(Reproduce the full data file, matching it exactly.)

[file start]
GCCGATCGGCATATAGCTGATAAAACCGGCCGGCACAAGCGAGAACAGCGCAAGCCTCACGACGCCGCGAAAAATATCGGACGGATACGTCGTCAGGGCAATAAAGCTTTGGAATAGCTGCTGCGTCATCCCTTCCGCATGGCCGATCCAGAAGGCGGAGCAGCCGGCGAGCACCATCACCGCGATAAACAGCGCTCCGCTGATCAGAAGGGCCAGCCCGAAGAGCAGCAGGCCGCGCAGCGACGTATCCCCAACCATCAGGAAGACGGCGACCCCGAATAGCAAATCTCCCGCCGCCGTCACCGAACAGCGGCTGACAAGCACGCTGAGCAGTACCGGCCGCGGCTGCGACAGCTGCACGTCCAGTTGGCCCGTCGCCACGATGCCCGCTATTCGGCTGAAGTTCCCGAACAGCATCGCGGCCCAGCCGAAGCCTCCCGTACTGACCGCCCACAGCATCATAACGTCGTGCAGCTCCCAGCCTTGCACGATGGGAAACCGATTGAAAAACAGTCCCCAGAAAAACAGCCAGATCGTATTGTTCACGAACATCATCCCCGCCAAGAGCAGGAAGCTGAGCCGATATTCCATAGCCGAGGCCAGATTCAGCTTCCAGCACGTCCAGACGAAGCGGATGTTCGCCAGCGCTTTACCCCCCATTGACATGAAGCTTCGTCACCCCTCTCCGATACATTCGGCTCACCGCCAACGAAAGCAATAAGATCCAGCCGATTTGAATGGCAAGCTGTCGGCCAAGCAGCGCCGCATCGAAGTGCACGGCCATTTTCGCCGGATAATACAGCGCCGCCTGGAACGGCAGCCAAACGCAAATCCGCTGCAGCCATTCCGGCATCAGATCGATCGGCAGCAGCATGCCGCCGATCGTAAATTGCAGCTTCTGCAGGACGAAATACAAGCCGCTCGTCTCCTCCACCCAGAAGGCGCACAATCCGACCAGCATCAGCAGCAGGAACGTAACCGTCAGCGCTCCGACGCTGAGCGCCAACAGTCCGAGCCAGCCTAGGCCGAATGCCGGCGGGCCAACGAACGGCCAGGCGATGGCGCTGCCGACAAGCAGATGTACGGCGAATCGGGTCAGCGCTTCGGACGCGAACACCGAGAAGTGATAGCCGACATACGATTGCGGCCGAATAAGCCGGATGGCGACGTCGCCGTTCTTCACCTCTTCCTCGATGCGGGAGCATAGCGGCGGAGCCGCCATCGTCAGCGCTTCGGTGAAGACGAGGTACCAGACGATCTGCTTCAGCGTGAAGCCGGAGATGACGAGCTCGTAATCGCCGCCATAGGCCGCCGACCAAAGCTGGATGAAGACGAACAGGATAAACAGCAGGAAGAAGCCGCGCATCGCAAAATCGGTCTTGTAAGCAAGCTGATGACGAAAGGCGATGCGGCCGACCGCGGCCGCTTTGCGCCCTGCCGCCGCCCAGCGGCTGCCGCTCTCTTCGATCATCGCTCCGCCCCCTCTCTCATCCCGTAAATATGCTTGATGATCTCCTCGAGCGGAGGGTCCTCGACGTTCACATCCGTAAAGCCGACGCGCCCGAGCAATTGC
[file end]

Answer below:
GCCGATCGGCATATAGCTGATAAAACCGGCCGGCACAAGCGAGAACAGCGCAAGCCTCACGACGCCGCGAAAAATATCGGACGGATACGTCGTCAGGGCAATAAAGCTTTGGAATAGCTGCTGCGTCATCCCTTCCGCATGGCCGATCCAGAAGGCGGAGCAGCCGGCGAGCACCATCACCGCGATAAACAGCGCTCCGCTGATCAGAAGGGCCAGCCCGAAGAGCAGCAGGCCGCGCAGCGACGTATCCCCAACCATCAGGAAGACGGCGACCCCGAATAGCAAATCTCCCGCCGCCGTCACCGAACAGCGGCTGACAAGCACGCTGAGCAGTACCGGCCGCGGCTGCGACAGCTGCACGTCCAGTTGGCCCGTCGCCACGATGCCCGCTATTCGGCTGAAGTTCCCGAACAGCATCGCGGCCCAGCCGAAGCCTCCCGTACTGACCGCCCACAGCATCATAACGTCGTGCAGCTCCCAGCCTTGCACGATGGGAAACCGATTGAAAAACAGTCCCCAGAAAAACAGCCAGATCGTATTGTTCACGAACATCATCCCCGCCAAGAGCAGGAAGCTGAGCCGATATTCCATAGCCGAGGCCAGATTCAGCTTCCAGCACGTCCAGACGAAGCGGATGTTCGCCAGCGCTTTACCCCCCATTGACATGAAGCTTCGTCACCCCTCTCCGATACATTCGGCTCACCGCCAACGAAAGCAATAAGATCCAGCCGATTTGAATGGCAAGCTGTCGGCCAAGCAGCGCCGCATCGAAGTGCACGGCCATTTTCGCCGGATAATACAGCGCCGCCTGGAACGGCAGCCAAACGCAAATCCGCTGCAGCCATTCCGGCATCAGATCGATCGGCAGCAGCATGCCGCCGATCGTAAATTGCAGCTTCTGCAGGACGAAATACAAGCCGCTCGTCTCCTCCACCCAGAAGGCGCACAATCCGACCAGCATCAGCAGCAGGAACGTAACCGTCAGCGCTCCGACGCTGAGCGCCAACAGTCCGAGCCAGCCTAGGCCGAATGCCGGCGGGCCAACGAACGGCCAGGCGATGGCGCTGCCGACAAGCAGATGTACGGCGAATCGGGTCAGCGCTTCGGACGCGAACACCGAGAAGTGATAGCCGACATACGATTGCGGCCGAATAAGCCGGATGGCGACGTCGCCGTTCTTCACCTCTTCCTCGATGCGGGAGCATAGCGGCGGAGCCGCCATCGTCAGCGCTTCGGTGAAGACGAGGTACCAGACGATCTGCTTCAGCGTGAAGCCGGAGATGACGAGCTCGTAATCGCCGCCATAGGCCGCCGACCAAAGCTGGATGAAGACGAACAGGATAAACAGCAGGAAGAAGCCGCGCATCGCAAAATCGGTCTTGTAAGCAAGCTGATGACGAAAGGCGATGCGGCCGACCGCGGCCGCTTTGCGCCCTGCCGCCGCCCAGCGGCTGCCGCTCTCTTCGATCATCGCTCCGCCCCCTCTCTCATCCCGTAAATATGCTTGATGATCTCCTCGAGCGGAGGGTCCTCGACGTTCACATCCGTAAAGCCGACGCGCCCGAGCAATTGC